Electrons are not always the easiest way

During ionization in a strong laser field, an electron is released from a molecule. So far, physicists believed that this is the weakest bound electron in the molecule. A research group has now demonstrated in an experiment that even more strongly bound electrons are released by the ionization in a strong laser field. This new understanding not only advances attosecond research, but also brings researchers closer to the goal of controlling chemical processes. The researchers report on these findings in the journal Science on 16 March 2012.

In one molecule, the electrons move in different orbitals, with no more than two electrons in each orbital. The orbitals have different energy levels. For the highest occupied orbital, the least amount of energy is needed to extract an electron. Therefore, it is obvious that during ionization an electron separates from the highest occupied orbit. However, theoreticians have long had doubts about this thesis because many observations could not be explained well. Although there was evidence in experiments that electrons were released from a lower orbit, so many effects were superimposed that the clear proof was missing. Prof. Marc Vrakking, Director at the Max-Born-Institut (MBI) in Berlin, explains: "We have now delivered this proof with our experiment."

Fig. 1 On the left is a molecule with its orbitals in red and blue (peanut-shaped). The strong laser field, here indicated by a flash, deforms the orbitals, they expand in the image predominantly to the right (red is shown as a grid). Finally, electrons are released from the orbitals. The blue and red (lattice-shaped) areas represent the respective possible locations of the electrons. On the far right are the ions that remain after ionization. The blue ions belong to the blue electrons and are stable, the corresponding red ions are decayed.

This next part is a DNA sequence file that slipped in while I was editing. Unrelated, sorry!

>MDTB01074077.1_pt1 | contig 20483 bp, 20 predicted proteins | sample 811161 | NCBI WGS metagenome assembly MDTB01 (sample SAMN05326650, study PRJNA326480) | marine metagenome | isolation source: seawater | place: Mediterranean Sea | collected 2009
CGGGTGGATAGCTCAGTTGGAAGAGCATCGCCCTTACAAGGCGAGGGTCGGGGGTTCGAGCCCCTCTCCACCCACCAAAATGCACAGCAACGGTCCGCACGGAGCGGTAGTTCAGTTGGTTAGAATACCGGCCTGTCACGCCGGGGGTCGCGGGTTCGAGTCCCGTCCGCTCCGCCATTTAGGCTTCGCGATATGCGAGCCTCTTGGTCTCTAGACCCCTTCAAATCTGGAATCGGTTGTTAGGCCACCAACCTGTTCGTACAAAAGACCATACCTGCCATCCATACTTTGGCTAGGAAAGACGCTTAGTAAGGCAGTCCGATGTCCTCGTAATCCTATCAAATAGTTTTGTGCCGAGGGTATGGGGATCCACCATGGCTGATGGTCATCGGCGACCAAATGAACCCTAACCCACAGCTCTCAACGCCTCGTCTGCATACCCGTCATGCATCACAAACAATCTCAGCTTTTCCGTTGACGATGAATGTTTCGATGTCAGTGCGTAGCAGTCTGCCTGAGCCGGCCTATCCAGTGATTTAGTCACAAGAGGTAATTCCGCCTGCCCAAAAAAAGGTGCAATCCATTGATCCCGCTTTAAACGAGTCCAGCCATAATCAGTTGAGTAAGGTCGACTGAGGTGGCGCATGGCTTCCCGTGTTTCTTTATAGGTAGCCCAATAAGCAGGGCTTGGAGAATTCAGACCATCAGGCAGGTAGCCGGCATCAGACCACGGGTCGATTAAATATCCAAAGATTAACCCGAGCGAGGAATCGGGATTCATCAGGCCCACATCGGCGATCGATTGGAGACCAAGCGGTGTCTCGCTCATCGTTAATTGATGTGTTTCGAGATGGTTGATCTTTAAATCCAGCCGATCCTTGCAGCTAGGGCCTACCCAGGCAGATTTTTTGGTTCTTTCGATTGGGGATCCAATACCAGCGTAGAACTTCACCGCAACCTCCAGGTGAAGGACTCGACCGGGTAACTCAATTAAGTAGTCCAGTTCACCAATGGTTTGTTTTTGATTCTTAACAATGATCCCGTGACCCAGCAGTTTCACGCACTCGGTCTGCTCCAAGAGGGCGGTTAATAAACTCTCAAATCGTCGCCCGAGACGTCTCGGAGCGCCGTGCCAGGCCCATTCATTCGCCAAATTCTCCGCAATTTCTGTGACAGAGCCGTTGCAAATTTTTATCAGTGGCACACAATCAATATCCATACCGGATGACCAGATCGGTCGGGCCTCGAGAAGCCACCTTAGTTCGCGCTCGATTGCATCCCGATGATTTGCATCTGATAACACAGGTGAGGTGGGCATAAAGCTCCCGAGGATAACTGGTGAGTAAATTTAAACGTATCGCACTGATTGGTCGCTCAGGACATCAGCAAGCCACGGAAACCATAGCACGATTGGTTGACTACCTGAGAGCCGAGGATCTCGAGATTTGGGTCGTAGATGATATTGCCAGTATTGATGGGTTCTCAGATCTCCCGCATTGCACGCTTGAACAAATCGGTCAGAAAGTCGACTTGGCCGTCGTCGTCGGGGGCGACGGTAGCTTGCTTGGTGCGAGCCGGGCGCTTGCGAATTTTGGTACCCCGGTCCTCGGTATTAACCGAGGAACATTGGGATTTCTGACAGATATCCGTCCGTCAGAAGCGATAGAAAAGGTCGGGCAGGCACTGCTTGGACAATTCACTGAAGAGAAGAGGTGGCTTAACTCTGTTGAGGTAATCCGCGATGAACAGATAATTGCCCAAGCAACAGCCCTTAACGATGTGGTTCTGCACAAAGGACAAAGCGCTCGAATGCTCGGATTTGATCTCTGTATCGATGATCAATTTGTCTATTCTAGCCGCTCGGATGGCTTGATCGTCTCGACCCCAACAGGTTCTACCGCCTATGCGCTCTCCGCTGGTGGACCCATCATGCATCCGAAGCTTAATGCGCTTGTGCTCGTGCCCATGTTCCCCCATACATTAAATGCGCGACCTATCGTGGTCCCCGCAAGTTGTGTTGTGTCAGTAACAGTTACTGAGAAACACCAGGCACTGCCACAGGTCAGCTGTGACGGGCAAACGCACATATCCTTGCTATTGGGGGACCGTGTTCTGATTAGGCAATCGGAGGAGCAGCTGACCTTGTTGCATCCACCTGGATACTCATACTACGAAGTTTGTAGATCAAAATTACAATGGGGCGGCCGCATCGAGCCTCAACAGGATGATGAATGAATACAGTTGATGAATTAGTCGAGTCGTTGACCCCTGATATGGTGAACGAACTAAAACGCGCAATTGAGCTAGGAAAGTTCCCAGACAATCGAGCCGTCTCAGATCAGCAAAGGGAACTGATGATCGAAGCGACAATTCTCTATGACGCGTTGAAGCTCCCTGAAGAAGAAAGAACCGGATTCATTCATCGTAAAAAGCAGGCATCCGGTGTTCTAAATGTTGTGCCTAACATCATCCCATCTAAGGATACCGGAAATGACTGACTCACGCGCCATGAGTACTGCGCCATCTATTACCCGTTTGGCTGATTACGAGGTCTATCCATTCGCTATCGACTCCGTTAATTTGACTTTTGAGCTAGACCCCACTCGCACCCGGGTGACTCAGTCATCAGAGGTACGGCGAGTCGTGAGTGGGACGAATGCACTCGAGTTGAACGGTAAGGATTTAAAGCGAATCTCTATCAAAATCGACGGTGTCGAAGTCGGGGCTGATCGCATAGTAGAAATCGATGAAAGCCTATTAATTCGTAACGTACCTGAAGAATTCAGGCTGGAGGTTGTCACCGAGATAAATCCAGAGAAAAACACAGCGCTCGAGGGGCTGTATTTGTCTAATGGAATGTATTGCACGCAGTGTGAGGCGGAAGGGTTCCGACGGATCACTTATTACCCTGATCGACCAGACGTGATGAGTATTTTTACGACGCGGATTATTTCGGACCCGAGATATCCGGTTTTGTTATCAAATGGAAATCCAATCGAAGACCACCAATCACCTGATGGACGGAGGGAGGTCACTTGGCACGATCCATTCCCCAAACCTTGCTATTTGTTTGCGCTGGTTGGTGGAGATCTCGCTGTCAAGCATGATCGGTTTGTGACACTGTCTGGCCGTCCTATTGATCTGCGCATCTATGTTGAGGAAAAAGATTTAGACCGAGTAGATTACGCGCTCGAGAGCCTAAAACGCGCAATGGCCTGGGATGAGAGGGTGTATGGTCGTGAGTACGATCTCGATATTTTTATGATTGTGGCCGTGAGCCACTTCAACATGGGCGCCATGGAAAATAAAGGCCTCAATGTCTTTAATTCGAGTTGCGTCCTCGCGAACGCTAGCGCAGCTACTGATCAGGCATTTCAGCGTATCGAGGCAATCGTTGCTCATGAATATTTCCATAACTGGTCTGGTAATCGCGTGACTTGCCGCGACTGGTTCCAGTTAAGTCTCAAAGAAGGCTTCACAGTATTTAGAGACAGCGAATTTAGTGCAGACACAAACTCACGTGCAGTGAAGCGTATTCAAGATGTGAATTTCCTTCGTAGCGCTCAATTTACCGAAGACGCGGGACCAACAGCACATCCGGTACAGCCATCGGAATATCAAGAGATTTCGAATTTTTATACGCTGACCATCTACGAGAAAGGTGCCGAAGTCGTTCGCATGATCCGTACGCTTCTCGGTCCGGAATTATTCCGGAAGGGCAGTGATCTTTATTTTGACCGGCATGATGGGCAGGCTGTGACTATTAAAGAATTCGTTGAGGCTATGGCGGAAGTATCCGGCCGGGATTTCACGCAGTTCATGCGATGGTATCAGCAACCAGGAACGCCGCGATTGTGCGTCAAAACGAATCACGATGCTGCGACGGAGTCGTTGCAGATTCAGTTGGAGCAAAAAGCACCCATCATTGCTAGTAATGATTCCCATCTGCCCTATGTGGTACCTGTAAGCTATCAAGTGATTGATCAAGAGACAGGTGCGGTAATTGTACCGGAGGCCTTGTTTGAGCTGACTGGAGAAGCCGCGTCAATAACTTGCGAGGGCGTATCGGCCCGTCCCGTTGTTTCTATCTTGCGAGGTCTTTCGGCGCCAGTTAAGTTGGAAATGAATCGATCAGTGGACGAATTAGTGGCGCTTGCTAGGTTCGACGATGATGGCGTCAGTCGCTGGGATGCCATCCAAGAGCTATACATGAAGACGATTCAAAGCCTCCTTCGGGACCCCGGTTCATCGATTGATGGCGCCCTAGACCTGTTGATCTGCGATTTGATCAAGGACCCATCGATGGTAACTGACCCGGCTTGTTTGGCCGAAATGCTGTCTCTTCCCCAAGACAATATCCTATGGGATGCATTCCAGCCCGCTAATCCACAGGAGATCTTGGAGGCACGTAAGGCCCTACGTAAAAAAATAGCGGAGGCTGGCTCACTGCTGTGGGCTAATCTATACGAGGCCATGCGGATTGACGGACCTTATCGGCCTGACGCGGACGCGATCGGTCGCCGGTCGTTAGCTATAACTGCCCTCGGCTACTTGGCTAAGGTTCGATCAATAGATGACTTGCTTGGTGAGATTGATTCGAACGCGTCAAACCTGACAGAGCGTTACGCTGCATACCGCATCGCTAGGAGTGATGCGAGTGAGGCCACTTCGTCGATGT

The group of researchers from the Canadian National Research Council (NRC), the AMOLF (Amsterdam) and the MBI has ionized a molecule in a powerful laser field in their experiment. The scientists then measured not only the energy of the released electron, but also the molecular ion in parallel. If an electron of the highest occupied orbital is missing, the ion is stable and does not change so fast. However, if an electron of lower orbitals is missing, more energy must have been put into the molecule beforehand. Thus, the molecule is now in an excited and thus unstable state, it is easier to divide. "With the electrons, we could measure electrons with different energies besides those that came from the highest orbit - here it was possible that they came from a lower orbit," says Vrakking. "We then had the proof, when we could see at the same time that the ion had decayed."

The results enable a new understanding in attosecond research, which is based on ionization in strong laser fields. But also for chemical processes completely new possibilities open up. If not only electrons ionize from the highest occupied orbital but also from lower orbitals, then, according to the laws of quantum mechanics, one leaves behind a molecule in which the electrons move very fast, up to an electron current. This affects how the molecule reacts chemically. A reaction can thus be faster - from the femtosecond scale to the attosecond scale. However, the electron flow within a molecule may also cause it to prefer certain chemical reactions. This could be a paradigm shift for the ability of molecules to undergo chemical reactions: they could then be caused by the movement of electrons and not by those of the atomic nuclei. Scientists could directly influence chemical processes.

The measurements were carried out in Canada, the MBI physicists now want to repeat and continue in Berlin.

Original publication

The multielectron ionization dynamics underlying attosecond strong-field spectroscopies

A. E. Boguslavskiy, J. Mikosch, A. Gijsbertsen, M. Spanner, S. Patchkovskii, N. Gador, M. J. J. Vrakking, A. Stolow

Science 335 (2012) 1336-1340